Tuesday, January 16, 2007

Sometimes the Pressure to Cave-In to Oslo is Too Great

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If the child/prisoner is subjected to enough stress, you can get a Shawn situation.


Devlin, jailed on $1 million bail, is charged in the kidnapping of 13-year-old Ben, but authorities also expect to charge him with abducting Shawn Hornbeck, a 15-year-old who went missing four years ago.

Ben thanked Mitchell Hults, 15, a friend who helped authorities find him by identifying a small white pickup seen speeding away after Ben's abduction. The boys were found at Devlin's apartment in Kirkland, a St. Louis suburb.

"Thank you for being such a great big help in this entire thing," Ben said, addressing Mitchell.

"If it wasn't for what Mitchell (saw) I don't know if we'd be sitting here talking to you right now," said Ben's father, William Ownby.

He said he didn't know when Ben would return to school.

"I'm ready. I just need my backpack," the boy said.

The Ownbys said authorities had asked the families of both boys not to speak about their time in captivity. That left open the mystery of how their captor kept them from escaping.

The St. Louis Post-Dispatch on Tuesday cited anonymous investigators as saying that Devlin kept Shawn from fleeing by threatening to kill the boy and his entire family, perhaps explaining why Shawn passed on ample opportunities to get away. Devlin's attorney, Michael Kielty, did not immediately return a phone call Tuesday seeking comment on that allegation. (Watch how kidnap victims sometimes deal with their abduction Video)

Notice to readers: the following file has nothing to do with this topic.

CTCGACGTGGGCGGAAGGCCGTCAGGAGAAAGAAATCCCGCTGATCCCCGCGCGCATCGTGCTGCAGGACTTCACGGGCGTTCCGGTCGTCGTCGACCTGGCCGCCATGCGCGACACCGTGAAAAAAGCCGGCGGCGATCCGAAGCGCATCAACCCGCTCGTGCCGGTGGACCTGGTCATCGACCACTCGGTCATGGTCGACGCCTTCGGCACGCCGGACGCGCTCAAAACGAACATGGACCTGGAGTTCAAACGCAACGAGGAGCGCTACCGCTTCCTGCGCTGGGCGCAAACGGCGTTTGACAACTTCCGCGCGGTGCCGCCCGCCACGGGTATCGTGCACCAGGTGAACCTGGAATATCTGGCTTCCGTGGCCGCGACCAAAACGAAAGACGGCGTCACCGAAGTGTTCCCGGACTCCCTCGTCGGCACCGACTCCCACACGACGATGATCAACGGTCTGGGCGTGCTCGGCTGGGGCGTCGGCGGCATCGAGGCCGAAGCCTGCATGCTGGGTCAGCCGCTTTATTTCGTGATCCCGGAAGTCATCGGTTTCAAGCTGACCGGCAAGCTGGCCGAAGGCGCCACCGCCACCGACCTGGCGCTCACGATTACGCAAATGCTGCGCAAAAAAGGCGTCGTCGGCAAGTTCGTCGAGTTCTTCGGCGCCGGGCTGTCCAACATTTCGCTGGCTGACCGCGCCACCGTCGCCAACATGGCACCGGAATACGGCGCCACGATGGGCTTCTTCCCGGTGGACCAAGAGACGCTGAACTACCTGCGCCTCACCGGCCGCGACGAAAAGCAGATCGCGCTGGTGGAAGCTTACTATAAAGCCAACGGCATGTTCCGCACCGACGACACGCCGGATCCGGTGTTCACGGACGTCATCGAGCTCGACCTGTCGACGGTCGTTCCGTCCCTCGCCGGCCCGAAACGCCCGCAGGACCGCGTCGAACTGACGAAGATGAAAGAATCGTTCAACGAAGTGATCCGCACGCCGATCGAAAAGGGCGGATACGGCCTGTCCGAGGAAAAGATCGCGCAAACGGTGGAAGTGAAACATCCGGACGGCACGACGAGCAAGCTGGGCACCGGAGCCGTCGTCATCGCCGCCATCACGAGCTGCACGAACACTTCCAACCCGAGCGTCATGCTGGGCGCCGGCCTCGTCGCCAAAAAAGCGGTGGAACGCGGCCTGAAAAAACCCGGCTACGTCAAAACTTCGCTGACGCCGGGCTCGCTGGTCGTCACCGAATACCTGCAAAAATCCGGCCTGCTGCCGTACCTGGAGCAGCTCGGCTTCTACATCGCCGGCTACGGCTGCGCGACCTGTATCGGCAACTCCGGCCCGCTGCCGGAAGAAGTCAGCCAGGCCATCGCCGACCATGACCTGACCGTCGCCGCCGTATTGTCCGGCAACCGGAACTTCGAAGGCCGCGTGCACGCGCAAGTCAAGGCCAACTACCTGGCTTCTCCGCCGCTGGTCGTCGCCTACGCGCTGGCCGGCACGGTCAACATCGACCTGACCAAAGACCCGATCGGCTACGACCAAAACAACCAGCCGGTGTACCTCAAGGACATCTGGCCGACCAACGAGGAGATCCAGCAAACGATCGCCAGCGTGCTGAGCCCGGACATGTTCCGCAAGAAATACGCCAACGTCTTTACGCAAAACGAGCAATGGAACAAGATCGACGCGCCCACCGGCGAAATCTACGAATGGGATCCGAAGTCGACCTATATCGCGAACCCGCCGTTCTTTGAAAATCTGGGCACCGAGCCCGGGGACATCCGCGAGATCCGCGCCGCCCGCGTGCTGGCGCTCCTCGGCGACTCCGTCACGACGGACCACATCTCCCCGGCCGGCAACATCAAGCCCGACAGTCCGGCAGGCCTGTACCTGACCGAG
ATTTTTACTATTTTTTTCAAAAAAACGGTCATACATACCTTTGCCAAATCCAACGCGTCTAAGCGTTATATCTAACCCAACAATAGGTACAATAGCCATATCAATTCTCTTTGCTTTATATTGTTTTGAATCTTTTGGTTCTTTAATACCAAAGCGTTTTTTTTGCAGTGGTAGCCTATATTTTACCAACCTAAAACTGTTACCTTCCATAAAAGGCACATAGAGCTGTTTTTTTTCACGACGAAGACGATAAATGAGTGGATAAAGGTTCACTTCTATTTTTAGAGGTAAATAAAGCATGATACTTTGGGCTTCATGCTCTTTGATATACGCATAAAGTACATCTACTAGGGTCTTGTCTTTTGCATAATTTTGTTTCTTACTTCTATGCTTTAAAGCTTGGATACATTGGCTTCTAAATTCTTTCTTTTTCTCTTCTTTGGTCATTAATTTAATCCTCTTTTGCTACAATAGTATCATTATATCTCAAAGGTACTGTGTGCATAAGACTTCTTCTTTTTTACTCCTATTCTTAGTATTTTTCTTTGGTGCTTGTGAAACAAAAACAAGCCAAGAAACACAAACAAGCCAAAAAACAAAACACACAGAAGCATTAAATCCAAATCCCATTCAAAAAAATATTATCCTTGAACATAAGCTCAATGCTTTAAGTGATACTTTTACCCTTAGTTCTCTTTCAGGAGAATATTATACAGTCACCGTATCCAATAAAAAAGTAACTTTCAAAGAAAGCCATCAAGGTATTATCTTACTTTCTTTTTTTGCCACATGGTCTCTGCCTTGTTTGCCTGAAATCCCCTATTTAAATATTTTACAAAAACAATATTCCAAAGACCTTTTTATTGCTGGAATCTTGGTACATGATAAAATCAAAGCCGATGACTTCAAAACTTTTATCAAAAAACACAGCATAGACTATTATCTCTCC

Kielty said earlier he has not seen any evidence and will enter a not guilty plea at an arraignment Thursday morning at the Franklin County Courthouse.

Shawn apparently had the freedom to go outside, and perhaps even to use phones and the Internet.

While his alleged kidnapper was at work, Shawn or someone pretending to be him put photos of him online and posted a message on a site created by his desperate parents: "How long are you planning to look for your son?"

{a real parent will look forever, regardless}

Since Shawn's rescue, Web users have discovered a profile at mindviz.com, and online comments have flooded in.

"Welcome home Shawn," wrote one of the nearly 40,000 visitors to Shawn's site on Monday. "I have prayed for you and I know many others have as well. Glad you are safe and healthy."

Investigators would not comment on the postings, and it was not immediately known if they were, in fact, created by Shawn or by someone else. Either way, they add to the long list of clues that no one seemed to pick up on while the boy was missing.

Shawn, now 15, was 11 when he was kidnapped in 2002 while riding his bike near his rural home.

Investigators have given no motive for the crimes and no details on what the boys went through. Officials said Devlin did not appear to have a criminal record.

Devlin's two jobs often took him away from the modest two-bedroom apartment they shared, which had a landline phone and a cell phone, as well as a computer.